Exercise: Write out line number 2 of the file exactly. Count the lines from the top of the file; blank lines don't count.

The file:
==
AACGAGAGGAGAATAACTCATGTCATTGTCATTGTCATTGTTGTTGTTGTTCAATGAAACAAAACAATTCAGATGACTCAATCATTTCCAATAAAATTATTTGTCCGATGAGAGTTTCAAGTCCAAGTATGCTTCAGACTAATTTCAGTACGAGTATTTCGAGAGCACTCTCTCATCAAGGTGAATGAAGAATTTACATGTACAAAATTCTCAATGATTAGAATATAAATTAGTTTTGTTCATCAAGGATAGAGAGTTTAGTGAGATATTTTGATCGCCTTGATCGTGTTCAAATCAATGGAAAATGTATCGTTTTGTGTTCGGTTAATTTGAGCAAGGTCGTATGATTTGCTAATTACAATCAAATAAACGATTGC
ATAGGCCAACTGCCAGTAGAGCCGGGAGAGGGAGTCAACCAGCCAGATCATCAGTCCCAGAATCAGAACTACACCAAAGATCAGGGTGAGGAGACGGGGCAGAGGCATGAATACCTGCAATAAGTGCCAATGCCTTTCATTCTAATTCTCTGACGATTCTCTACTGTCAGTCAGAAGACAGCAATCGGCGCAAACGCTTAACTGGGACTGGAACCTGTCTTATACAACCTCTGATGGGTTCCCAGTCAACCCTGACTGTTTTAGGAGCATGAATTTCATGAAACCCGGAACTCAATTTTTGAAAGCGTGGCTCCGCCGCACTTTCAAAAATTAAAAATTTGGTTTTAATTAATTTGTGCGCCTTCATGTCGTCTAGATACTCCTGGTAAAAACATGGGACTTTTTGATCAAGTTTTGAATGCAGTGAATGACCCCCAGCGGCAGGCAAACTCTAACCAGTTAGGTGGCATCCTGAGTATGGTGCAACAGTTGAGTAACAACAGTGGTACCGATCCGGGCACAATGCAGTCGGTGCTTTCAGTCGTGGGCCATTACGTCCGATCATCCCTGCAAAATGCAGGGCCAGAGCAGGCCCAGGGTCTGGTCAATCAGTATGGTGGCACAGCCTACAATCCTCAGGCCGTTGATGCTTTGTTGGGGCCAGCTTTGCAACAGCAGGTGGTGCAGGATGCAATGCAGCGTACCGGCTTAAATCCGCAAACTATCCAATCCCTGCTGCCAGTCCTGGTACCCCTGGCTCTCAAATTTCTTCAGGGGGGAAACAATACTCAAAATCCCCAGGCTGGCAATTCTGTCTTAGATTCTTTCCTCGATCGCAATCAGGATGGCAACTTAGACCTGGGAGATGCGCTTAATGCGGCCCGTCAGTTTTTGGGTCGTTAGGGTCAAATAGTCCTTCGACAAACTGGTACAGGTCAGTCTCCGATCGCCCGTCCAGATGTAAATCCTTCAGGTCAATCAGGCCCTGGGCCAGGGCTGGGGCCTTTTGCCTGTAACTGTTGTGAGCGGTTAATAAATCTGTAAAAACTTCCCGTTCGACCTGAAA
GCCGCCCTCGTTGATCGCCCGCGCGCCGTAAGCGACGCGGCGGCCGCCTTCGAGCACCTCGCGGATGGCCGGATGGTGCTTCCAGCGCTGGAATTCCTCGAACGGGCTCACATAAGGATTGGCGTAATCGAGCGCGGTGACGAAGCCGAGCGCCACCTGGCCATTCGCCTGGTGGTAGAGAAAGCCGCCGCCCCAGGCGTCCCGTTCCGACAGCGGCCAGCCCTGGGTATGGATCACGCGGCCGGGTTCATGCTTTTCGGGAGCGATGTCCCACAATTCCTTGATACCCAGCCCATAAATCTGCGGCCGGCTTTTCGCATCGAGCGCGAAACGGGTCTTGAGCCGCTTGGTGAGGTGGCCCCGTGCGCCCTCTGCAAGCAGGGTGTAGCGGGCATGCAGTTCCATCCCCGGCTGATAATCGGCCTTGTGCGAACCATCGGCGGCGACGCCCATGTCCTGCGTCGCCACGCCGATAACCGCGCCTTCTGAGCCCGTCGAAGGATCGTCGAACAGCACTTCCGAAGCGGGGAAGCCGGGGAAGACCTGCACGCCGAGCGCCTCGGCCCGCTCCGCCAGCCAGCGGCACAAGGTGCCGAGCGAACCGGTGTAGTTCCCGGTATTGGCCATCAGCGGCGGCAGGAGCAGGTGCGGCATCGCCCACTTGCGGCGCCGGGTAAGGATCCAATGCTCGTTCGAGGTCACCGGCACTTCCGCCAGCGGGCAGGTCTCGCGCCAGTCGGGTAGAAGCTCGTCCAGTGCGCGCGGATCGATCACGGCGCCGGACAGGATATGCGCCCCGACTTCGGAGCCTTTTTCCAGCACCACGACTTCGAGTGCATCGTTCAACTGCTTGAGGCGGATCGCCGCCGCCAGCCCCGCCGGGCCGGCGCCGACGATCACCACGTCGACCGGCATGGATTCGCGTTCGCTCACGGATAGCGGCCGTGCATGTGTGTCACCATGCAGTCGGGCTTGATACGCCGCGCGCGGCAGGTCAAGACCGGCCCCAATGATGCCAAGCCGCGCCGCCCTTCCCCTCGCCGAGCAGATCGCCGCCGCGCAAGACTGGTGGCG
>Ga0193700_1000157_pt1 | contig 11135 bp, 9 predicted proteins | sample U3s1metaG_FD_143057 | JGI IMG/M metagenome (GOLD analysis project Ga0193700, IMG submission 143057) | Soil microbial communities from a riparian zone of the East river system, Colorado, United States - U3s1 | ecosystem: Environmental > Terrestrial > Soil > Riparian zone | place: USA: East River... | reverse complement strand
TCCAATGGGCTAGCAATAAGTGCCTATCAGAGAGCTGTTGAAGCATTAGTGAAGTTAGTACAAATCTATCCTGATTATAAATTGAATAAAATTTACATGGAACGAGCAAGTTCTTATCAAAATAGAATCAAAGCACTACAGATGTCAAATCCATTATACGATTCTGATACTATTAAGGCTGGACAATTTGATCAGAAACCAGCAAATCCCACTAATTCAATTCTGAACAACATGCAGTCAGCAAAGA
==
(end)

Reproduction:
ATAGGCCAACTGCCAGTAGAGCCGGGAGAGGGAGTCAACCAGCCAGATCATCAGTCCCAGAATCAGAACTACACCAAAGATCAGGGTGAGGAGACGGGGCAGAGGCATGAATACCTGCAATAAGTGCCAATGCCTTTCATTCTAATTCTCTGACGATTCTCTACTGTCAGTCAGAAGACAGCAATCGGCGCAAACGCTTAACTGGGACTGGAACCTGTCTTATACAACCTCTGATGGGTTCCCAGTCAACCCTGACTGTTTTAGGAGCATGAATTTCATGAAACCCGGAACTCAATTTTTGAAAGCGTGGCTCCGCCGCACTTTCAAAAATTAAAAATTTGGTTTTAATTAATTTGTGCGCCTTCATGTCGTCTAGATACTCCTGGTAAAAACATGGGACTTTTTGATCAAGTTTTGAATGCAGTGAATGACCCCCAGCGGCAGGCAAACTCTAACCAGTTAGGTGGCATCCTGAGTATGGTGCAACAGTTGAGTAACAACAGTGGTACCGATCCGGGCACAATGCAGTCGGTGCTTTCAGTCGTGGGCCATTACGTCCGATCATCCCTGCAAAATGCAGGGCCAGAGCAGGCCCAGGGTCTGGTCAATCAGTATGGTGGCACAGCCTACAATCCTCAGGCCGTTGATGCTTTGTTGGGGCCAGCTTTGCAACAGCAGGTGGTGCAGGATGCAATGCAGCGTACCGGCTTAAATCCGCAAACTATCCAATCCCTGCTGCCAGTCCTGGTACCCCTGGCTCTCAAATTTCTTCAGGGGGGAAACAATACTCAAAATCCCCAGGCTGGCAATTCTGTCTTAGATTCTTTCCTCGATCGCAATCAGGATGGCAACTTAGACCTGGGAGATGCGCTTAATGCGGCCCGTCAGTTTTTGGGTCGTTAGGGTCAAATAGTCCTTCGACAAACTGGTACAGGTCAGTCTCCGATCGCCCGTCCAGATGTAAATCCTTCAGGTCAATCAGGCCCTGGGCCAGGGCTGGGGCCTTTTGCCTGTAACTGTTGTGAGCGGTTAATAAATCTGTAAAAACTTCCCGTTCGACCTGAAA